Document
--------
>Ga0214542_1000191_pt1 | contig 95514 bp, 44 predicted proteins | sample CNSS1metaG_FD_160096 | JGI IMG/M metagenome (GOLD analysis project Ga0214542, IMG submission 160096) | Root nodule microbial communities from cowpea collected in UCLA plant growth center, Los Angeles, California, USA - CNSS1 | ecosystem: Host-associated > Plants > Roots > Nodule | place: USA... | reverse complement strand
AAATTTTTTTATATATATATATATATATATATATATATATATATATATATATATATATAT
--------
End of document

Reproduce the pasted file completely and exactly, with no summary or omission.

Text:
>Ga0214542_1000191_pt1 | contig 95514 bp, 44 predicted proteins | sample CNSS1metaG_FD_160096 | JGI IMG/M metagenome (GOLD analysis project Ga0214542, IMG submission 160096) | Root nodule microbial communities from cowpea collected in UCLA plant growth center, Los Angeles, California, USA - CNSS1 | ecosystem: Host-associated > Plants > Roots > Nodule | place: USA... | reverse complement strand
AAATTTTTTTATATATATATATATATATATATATATATATATATATATATATATATATAT